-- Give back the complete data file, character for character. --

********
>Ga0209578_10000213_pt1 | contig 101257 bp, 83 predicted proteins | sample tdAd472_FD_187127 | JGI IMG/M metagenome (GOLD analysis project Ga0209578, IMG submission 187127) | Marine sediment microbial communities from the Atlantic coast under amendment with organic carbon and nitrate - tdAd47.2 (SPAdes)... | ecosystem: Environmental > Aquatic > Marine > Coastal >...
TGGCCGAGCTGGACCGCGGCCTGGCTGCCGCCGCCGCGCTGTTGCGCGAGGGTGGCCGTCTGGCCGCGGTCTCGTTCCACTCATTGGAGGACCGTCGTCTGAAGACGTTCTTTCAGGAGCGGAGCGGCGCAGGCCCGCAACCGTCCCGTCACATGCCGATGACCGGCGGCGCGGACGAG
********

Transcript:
>Ga0209578_10000213_pt1 | contig 101257 bp, 83 predicted proteins | sample tdAd472_FD_187127 | JGI IMG/M metagenome (GOLD analysis project Ga0209578, IMG submission 187127) | Marine sediment microbial communities from the Atlantic coast under amendment with organic carbon and nitrate - tdAd47.2 (SPAdes)... | ecosystem: Environmental > Aquatic > Marine > Coastal >...
TGGCCGAGCTGGACCGCGGCCTGGCTGCCGCCGCCGCGCTGTTGCGCGAGGGTGGCCGTCTGGCCGCGGTCTCGTTCCACTCATTGGAGGACCGTCGTCTGAAGACGTTCTTTCAGGAGCGGAGCGGCGCAGGCCCGCAACCGTCCCGTCACATGCCGATGACCGGCGGCGCGGACGAG